It’s a common scenario in low limit poker: you’re in one of the blinds, and everyone folds until a player in late position raises. Sometimes the raiser has a good hand, but often they’re just trying to steal the blinds by having everyone fold before the flop. It can happen a lot, especially at a tight table, and if you fold to blind steals with all but your monster hands you’ll be losing more money than you should.

When you defend your blinds against low level players, you set yourself up for a situation where you could lose a lot of money if your opponents hold cards better than you’re cards. Often, players will try to steal the blinds from the cut-off and small blind, so you’ll have people playing for both blind positions. This makes it harder to get paid off with hands better than your cards, so you’ll find less value bets to play.

In QQdewa, the best rule to follow is to not defend or respond to blind steals unless you have a strong hand, your opponents don’t bet enough pre-flop to make it worth while in most cases, and it will help you determine your opponents likelihood of holding better hands than you’re holding.

The situation at hand is all about assessing your opponents’ likelihood of holding better hands than you. If you’re more likely to be getting paid off with stronger hands, you’ll be giving yourself preferable pot odds to call the bet, whereas if you’re less inclined to be getting paid right away, you’ll be giving yourself better pot odds to call the bet. Also, don’t let your opposition put you on AK or AQ, better hands that are more likely to connect for you, since in the latter case you only make a small bet, and in the former case, you bet a large amount.

Also, AK and AQ are good hands pre-flop, but post-flop they become very vulnerable to over cards, or draws out – something that’s more likely to happen if there are 2 or 3 players in the pot. That means if you raise with AK and there’s an ace or king on the flop, you’re only likely winning the blinds if you hold at least a pair. So in a situation where you really aren’t going to win much money from a pot, a raise of 2.5x the big blind usually represents a larger bet than a bet of 1.5x the big blind.

When you have a better hand, you should bet out in small increments. For example, you have KQ vs. UTG+1. If you bet 1/2, you’re giving yourself great odds to draw out for a small pot. In this example, even if UTG+1 has a better hand, a $10 bet against them is profitable for you. Make these small bets, and slowly build your stack by not risking it.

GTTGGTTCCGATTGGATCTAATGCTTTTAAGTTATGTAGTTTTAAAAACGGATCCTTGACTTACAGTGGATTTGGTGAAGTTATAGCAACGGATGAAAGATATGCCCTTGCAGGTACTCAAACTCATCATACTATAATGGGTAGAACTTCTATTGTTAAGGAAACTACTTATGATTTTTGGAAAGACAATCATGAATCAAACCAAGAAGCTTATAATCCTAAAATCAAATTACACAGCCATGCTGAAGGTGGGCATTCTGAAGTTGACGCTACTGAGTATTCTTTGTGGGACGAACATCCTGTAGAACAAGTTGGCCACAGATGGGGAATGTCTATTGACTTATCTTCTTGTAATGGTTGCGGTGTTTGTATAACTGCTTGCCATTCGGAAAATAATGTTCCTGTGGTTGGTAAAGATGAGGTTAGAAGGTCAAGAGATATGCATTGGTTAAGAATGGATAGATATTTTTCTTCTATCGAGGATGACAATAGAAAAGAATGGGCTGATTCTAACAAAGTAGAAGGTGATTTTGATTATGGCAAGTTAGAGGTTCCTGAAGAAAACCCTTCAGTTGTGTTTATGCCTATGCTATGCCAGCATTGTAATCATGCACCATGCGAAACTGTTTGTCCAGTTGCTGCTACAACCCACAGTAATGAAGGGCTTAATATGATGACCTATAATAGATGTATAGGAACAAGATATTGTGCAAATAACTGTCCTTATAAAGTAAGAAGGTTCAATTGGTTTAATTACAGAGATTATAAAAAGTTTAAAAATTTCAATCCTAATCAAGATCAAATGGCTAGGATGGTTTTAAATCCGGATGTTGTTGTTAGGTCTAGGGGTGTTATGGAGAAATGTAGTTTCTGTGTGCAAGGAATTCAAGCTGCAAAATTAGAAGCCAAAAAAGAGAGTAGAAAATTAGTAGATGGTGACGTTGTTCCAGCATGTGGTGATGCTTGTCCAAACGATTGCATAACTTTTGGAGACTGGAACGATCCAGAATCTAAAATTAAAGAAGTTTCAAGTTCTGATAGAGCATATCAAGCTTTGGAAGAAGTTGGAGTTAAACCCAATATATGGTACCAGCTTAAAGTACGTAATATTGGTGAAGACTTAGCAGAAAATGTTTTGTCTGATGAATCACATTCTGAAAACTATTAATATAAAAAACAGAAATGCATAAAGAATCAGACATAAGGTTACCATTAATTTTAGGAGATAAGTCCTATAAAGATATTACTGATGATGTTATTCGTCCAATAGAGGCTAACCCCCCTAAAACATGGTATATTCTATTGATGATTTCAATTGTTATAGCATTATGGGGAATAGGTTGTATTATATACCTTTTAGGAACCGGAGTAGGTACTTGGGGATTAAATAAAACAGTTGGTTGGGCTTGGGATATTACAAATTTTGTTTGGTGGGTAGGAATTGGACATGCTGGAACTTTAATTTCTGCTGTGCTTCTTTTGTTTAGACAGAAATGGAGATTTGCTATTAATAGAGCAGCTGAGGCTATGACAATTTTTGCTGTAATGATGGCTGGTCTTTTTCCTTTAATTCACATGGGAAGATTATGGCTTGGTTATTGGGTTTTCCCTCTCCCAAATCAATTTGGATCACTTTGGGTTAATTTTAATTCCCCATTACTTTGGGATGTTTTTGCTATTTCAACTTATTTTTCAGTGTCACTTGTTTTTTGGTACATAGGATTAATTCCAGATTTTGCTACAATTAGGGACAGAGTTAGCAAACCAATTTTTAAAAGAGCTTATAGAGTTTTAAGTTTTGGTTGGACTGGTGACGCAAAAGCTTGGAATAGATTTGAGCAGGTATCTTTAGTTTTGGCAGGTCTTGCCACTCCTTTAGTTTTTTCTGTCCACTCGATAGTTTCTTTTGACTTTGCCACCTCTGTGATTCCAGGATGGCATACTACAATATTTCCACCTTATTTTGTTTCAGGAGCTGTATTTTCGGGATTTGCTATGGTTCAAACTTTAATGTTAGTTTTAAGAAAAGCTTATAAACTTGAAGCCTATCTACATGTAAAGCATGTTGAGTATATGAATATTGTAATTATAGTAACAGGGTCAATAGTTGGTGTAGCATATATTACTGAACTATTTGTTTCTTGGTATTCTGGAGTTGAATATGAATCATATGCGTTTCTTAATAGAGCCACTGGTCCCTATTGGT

When you’re the one being drawn out, you can call the larger amount to see the flop if it doesn’t make sense to stay in the hand. For example, if the flop is amUn, you could probably get away with a call if you’re drawing out to a higher straight or flush, or you could probably get a call on the turn if you’re a bit more confident. However, against higher flops, you’re probably better off getting your money in when you have the best hand since you’ll have to bet a lot to draw out, whereas against a draw, you’ll often only have to bet a small amount.

When you’re the one being drawn out, you could get a bit more aggressive. Though you’re still best off putting in small bets to draw out, being drawn out a bit more will mean losing a bit less overall, so it’s a balance between your outlay and your drawing out.

Making hands is actually very easy. You only ever have one chance to make a hand, so if you get it and it’s better than the pot odds that the pot is offering, you should probably bet out. However, this doesn’t mean you should bet out of turn. Only rarely do you make a great hand, so when you get it, you should bet your best hands earned money. Most hands are won fairly quickly pre-flop, so you don’t need to save them for when they’re better.